Monday, June 10, 2013

Pancakes and Poor Man's Syrup

    Here's another breakfast for you.  One of our favorites....I make these pancakes at least once a week if not more. This is a recipe I got from Taste of Home magazine.  They have a better picture than I could take. :) 

Banana Oat Pancakes (Linked to Taste of home site with Picture.)

  • 1-1/3 cups all-purpose flour
  • 3/4 cup old-fashioned oats
  • 1 tablespoon sugar
  • 2 teaspoons baking powder
  • 1/2 teaspoon ground cinnamon
  • 1 egg
  • 1-1/3 cups milk
  • 1 cup mashed ripe banana
  • 2 tablespoons canola oil
  • Maple syrup

  • Directions
    • In a large bowl, combine the flour, oats, sugar, baking powder and cinnamon. Combine the egg, milk, banana and oil; stir into dry ingredients just until moistened.
    • Pour batter by 1/4 cupfuls onto a greased hot griddle. Turn when bubbles form on top; cook until second side is golden brown. Serve with syrup. Yield: 1 dozen.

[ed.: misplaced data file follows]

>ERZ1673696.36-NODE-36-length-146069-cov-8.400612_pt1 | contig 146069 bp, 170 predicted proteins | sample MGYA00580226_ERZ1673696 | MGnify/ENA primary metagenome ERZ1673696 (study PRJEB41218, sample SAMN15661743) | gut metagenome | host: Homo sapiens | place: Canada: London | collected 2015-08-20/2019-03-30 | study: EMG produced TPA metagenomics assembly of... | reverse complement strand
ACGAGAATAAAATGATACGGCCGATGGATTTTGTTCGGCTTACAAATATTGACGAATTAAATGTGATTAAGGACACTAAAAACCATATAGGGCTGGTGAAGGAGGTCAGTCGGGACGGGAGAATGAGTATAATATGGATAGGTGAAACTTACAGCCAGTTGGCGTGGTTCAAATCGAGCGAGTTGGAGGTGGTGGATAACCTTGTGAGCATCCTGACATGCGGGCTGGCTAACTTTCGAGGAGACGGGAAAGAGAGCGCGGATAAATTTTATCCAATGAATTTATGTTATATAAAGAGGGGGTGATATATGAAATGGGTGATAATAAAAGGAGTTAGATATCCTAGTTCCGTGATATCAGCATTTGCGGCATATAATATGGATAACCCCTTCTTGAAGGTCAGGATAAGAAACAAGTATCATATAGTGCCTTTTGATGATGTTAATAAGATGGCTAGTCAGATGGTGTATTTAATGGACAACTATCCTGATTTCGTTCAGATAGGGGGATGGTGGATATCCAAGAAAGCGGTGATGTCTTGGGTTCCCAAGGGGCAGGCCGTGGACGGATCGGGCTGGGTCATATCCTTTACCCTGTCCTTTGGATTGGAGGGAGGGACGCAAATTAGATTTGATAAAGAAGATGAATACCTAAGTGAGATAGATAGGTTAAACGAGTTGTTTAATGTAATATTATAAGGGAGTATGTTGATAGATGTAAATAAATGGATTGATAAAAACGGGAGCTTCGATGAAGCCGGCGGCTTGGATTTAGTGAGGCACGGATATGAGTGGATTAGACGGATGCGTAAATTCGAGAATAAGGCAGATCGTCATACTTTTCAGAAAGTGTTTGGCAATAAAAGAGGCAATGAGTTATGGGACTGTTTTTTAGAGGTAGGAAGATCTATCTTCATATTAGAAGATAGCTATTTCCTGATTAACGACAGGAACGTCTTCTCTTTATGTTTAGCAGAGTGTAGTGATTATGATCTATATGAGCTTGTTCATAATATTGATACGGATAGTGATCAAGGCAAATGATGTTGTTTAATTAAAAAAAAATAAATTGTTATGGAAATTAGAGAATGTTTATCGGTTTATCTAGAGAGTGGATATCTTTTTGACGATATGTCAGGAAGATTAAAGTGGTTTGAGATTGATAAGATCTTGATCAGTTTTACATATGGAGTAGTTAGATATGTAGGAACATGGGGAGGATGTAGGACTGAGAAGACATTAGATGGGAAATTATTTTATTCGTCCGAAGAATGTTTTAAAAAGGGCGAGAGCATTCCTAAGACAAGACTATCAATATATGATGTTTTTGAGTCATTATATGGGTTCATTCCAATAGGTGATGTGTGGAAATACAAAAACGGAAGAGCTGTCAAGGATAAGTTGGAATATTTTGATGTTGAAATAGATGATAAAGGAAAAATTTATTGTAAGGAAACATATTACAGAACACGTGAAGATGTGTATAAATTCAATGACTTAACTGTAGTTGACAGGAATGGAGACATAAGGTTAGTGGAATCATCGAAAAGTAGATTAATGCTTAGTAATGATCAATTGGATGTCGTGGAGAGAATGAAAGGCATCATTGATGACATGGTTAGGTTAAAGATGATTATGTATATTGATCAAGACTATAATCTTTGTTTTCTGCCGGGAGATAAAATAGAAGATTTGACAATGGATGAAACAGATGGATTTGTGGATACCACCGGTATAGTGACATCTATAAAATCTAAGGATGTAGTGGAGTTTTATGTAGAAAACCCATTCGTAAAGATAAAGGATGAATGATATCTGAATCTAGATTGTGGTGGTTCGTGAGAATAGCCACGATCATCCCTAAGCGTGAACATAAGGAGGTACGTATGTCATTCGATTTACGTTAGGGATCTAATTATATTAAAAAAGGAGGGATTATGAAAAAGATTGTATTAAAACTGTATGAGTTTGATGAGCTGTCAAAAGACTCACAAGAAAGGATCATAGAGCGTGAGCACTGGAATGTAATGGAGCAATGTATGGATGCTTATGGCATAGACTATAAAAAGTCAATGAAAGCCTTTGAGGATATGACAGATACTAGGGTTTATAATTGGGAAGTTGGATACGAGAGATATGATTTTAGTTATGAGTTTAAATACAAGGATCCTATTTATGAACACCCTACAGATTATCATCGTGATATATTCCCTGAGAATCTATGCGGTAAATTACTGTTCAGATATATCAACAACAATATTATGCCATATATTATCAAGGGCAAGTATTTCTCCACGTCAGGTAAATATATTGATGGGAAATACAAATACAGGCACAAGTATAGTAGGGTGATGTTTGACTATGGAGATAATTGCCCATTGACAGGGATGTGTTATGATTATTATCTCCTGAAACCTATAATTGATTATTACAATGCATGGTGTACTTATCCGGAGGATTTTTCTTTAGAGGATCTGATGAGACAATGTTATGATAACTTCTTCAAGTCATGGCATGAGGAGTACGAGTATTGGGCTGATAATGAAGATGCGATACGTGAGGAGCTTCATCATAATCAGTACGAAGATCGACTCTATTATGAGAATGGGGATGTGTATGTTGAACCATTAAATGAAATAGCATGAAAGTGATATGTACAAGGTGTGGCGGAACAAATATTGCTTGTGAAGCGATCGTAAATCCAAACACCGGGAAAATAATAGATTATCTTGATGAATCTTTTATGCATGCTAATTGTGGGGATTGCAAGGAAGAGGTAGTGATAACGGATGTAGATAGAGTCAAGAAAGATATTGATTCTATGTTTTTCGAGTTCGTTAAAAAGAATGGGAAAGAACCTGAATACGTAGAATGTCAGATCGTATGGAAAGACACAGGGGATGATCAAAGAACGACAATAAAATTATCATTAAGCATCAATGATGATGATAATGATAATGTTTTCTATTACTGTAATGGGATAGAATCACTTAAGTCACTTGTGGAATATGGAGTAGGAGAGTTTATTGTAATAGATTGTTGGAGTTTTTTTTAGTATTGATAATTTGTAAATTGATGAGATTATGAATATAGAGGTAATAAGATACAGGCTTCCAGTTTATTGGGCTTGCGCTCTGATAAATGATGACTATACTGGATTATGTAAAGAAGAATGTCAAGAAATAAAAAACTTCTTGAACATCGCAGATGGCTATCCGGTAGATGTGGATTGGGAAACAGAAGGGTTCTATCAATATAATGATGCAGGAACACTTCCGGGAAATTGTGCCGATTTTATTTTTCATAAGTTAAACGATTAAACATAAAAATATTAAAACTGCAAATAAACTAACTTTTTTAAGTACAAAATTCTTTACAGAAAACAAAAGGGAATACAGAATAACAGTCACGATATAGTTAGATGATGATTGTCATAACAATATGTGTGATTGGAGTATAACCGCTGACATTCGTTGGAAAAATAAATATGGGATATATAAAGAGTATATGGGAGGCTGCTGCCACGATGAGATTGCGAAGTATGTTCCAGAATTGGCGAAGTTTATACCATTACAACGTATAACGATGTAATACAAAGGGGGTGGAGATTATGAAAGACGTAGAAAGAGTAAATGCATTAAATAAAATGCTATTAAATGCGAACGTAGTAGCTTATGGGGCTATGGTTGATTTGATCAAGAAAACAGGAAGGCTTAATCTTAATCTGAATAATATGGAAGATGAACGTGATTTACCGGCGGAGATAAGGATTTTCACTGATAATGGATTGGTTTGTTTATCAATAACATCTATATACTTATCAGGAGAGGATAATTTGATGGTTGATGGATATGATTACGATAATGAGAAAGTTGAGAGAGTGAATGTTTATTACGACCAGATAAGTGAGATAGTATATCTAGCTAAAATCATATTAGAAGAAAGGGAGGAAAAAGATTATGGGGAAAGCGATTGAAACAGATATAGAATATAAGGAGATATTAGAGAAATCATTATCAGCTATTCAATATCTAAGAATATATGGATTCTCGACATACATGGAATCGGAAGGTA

Now Of course I typically adjust the recipe a bit.  I usually use whole wheat flour and butter.  Often I use honey instead of sugar if I have it and I have successfully made these with water instead of milk when needed.  I have to double the recipe and sometimes triple it to feed my crew.  
    We love to top these with strawberries and as the title suggested my homemade syrup substitute.
    I also play with the amount of cinnamon and sometimes add nutmeg and cloves.  One morning I was out of banana's and turned these into apple pancakes by adding diced apple instead. 

    Now I really do love PURE Maple Syrup but it is pricey and often we just don't have the budget for it.  I really don't like the store bought syrups that are mostly high fructose corn syrup. Mine isn't really much better in the sugar department but I feel better knowing exactly what is in it. :)

    Poor Man's Syrup 

         2 Cups Brown Sugar
         1 Cup Water
         1 Tablespoon Molasses (optional)
         1 Teaspoon Vanilla Extract
    Heat all ingredients in saucepan until sugar is dissolved.  This makes a thin syrup that thickens a bit as it cools.  It is best hot and stores well.  Although sometimes it does crystallize just reheat. 

    The cost is about the same as the cheap store bought stuff.  If you want you can add Maple flavoring.  Some may not like the taste of  Molasses as much. Regular molasses will have a milder flavor than Blackstrap which is what I used.  I like the flavor and it adds some nutrition as Blackstrap is high in calcium and iron.  USDA Nutritional Value of Molasses  or Heath Benefits of Blackstrap Molasses


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